Distinct Immunological Features of Inflammatory Demyelinating Diseases of the Central Nervous System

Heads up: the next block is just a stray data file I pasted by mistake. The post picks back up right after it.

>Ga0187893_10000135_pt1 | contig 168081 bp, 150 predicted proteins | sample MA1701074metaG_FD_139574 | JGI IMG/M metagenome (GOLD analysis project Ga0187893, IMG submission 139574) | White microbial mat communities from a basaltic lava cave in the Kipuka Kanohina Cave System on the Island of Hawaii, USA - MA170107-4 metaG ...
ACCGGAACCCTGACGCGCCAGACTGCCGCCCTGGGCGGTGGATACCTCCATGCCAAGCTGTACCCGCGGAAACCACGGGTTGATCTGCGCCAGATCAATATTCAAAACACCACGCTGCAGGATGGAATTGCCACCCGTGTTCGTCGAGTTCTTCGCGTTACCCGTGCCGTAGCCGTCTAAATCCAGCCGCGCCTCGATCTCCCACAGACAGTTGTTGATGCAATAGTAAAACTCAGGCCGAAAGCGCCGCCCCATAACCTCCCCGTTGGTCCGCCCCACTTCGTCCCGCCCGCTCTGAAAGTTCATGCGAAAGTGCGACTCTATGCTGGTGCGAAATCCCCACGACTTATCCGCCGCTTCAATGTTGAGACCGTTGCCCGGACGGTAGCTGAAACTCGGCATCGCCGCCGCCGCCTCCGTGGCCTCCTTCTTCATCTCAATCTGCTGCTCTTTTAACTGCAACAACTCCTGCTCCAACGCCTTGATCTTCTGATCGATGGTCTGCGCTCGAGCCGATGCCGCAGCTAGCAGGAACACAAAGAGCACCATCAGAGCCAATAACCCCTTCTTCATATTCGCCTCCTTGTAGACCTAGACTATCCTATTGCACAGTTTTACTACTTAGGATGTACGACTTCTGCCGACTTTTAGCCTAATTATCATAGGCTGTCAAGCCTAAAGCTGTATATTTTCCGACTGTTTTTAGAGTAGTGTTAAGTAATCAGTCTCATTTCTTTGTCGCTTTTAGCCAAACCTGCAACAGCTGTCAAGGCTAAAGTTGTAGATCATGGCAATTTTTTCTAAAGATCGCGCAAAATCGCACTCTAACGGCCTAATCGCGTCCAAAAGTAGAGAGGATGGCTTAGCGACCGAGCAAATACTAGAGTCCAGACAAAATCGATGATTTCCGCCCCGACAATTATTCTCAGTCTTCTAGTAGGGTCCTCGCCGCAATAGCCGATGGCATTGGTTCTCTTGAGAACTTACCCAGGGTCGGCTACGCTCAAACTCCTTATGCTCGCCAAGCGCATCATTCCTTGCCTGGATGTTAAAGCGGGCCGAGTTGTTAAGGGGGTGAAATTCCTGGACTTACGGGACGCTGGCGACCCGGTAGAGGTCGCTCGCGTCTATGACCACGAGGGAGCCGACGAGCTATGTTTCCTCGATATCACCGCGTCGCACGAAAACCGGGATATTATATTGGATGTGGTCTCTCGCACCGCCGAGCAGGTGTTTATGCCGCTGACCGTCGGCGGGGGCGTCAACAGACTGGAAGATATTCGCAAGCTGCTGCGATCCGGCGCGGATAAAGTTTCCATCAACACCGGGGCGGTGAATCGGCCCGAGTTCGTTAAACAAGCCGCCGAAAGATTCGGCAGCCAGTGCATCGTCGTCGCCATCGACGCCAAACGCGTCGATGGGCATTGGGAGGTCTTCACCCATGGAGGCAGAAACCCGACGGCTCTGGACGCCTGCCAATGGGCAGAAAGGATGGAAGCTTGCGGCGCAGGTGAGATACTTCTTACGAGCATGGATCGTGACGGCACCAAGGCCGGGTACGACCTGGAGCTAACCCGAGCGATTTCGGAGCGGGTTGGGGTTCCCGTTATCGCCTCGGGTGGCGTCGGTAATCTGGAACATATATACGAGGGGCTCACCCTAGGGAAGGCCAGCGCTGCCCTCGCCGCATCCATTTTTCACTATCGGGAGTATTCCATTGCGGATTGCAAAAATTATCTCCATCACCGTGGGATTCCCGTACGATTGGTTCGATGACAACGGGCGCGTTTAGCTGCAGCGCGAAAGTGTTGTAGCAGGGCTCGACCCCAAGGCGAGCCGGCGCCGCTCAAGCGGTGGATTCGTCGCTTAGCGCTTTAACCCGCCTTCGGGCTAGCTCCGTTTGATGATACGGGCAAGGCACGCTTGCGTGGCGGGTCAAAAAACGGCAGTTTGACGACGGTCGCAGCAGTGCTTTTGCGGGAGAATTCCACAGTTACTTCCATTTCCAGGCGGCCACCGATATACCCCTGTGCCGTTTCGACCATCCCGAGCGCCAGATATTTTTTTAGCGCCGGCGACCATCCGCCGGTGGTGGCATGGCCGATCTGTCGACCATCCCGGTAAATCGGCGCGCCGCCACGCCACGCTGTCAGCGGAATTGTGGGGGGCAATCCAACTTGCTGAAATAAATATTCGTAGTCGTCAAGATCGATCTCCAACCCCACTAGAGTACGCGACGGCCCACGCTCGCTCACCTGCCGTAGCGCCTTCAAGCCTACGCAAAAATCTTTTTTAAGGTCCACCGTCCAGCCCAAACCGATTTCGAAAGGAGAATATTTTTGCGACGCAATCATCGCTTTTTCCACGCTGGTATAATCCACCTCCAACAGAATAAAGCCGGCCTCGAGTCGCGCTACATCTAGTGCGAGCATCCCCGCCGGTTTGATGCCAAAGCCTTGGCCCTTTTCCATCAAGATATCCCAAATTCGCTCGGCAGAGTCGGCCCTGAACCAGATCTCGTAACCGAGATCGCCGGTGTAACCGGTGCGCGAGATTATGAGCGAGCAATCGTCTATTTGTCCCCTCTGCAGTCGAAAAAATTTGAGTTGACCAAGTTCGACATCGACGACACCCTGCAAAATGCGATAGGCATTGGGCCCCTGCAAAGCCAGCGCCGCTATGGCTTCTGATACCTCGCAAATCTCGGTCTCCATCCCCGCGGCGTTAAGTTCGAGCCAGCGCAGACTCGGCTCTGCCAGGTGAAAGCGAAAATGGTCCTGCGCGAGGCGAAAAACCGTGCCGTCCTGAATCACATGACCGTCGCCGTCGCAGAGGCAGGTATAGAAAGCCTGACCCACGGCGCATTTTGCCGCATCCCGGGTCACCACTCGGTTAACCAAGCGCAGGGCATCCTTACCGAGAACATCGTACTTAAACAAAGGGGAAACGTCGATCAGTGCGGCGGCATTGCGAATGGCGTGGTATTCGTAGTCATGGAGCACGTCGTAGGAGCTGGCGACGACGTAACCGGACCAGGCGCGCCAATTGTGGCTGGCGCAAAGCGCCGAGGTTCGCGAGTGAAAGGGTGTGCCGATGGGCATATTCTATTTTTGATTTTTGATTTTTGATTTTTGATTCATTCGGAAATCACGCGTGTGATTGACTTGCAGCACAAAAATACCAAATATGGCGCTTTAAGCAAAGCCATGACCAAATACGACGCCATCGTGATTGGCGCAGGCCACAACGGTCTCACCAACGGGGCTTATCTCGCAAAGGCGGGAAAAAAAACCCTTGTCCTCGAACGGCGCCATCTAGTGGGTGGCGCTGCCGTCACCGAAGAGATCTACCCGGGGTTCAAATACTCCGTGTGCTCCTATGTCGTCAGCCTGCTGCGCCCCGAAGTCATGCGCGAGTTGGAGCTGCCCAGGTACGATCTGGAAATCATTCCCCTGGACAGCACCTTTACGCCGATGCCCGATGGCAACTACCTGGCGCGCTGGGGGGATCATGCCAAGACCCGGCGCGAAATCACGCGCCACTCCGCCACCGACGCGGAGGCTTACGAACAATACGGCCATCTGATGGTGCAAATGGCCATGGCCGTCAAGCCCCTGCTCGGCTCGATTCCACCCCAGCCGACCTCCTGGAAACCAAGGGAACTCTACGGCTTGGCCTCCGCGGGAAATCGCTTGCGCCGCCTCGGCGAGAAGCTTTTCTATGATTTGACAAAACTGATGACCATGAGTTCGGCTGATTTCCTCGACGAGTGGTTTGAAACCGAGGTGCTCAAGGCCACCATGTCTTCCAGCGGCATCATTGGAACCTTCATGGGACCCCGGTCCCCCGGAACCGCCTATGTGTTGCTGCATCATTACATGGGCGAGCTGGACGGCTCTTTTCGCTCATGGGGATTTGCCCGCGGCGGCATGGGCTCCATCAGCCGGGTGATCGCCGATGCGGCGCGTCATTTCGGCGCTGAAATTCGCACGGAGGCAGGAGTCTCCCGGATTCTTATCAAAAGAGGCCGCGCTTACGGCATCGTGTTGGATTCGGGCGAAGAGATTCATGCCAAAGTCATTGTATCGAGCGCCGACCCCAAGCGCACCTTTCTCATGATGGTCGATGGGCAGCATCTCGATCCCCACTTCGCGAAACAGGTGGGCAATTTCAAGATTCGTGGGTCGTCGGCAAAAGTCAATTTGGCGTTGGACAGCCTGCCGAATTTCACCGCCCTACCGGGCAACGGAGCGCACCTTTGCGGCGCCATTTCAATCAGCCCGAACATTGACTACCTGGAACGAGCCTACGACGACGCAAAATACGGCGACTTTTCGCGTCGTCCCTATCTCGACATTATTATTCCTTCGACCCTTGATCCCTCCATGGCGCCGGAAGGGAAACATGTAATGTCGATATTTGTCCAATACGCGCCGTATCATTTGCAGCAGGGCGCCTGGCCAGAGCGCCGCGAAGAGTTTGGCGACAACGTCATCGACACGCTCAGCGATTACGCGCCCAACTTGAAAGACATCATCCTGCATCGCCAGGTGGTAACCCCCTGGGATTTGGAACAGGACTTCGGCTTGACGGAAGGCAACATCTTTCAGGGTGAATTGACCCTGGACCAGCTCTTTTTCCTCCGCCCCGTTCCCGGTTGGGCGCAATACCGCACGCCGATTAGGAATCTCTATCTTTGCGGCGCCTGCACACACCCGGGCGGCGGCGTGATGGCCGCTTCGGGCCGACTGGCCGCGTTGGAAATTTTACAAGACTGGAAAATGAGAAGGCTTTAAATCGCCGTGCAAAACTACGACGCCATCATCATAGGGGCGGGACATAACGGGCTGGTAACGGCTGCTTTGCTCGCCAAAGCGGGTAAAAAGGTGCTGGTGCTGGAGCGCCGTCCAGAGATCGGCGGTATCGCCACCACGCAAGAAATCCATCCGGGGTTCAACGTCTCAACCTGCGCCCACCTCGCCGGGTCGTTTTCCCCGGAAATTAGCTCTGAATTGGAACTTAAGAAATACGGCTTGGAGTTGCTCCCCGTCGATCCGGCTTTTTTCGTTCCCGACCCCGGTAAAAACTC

Objective: The immunological features between neuromyelitis optica spectrum disorder (NMOSD), multiple sclerosis (MS), and myelin oligodendrocyte glycoprotein antibody-associated disease (MOGAD), lacked systemic comparisons. Accordingly, we aimed to investigate immunological differences between NMOSD, MS, and MOGAD. Methods: Patients with MOGAD, MS, and NMOSD who received immunological tests including cytokine profiles and cytometry analysis of the lymphocyte subgroups were retrospectively reviewed and divided into training and validation sets. Discriminatory models based on immunological data were established to identify optimal classifiers using orthogonal partial least square discriminant analysis (OPLS-DA). Constructed models were tested in another independent cohort. Results: OPLS-DA of the immunological data from 50 patients (26 NMOSD, 14 MS, and 10 MOGAD) demonstrated the discriminatory values of a relatively low level of T-lymphocyte subsets, especially the CD4+ T cells, in MOGAD; a decreased NK cell, eosinophil, and lymphocyte level; an elevated neutrophil-to-lymphocyte ratio in NMOSD; and a declined IFN-?-producing CD4+ T cells/Th with an increased IL-8 concentration in MS. All the models (NMOSD vs. MS, NMOSD vs. MOGAD, and MS vs. MOGAD) exhibited a significant predictive value and accuracy (#x3e;85%). Conclusions: NMOSD, MS, and MOGAD may be different in pathogenesis, and several immunological biomarkers can serve as potential classifiers clinically. Neuroimmunomodulation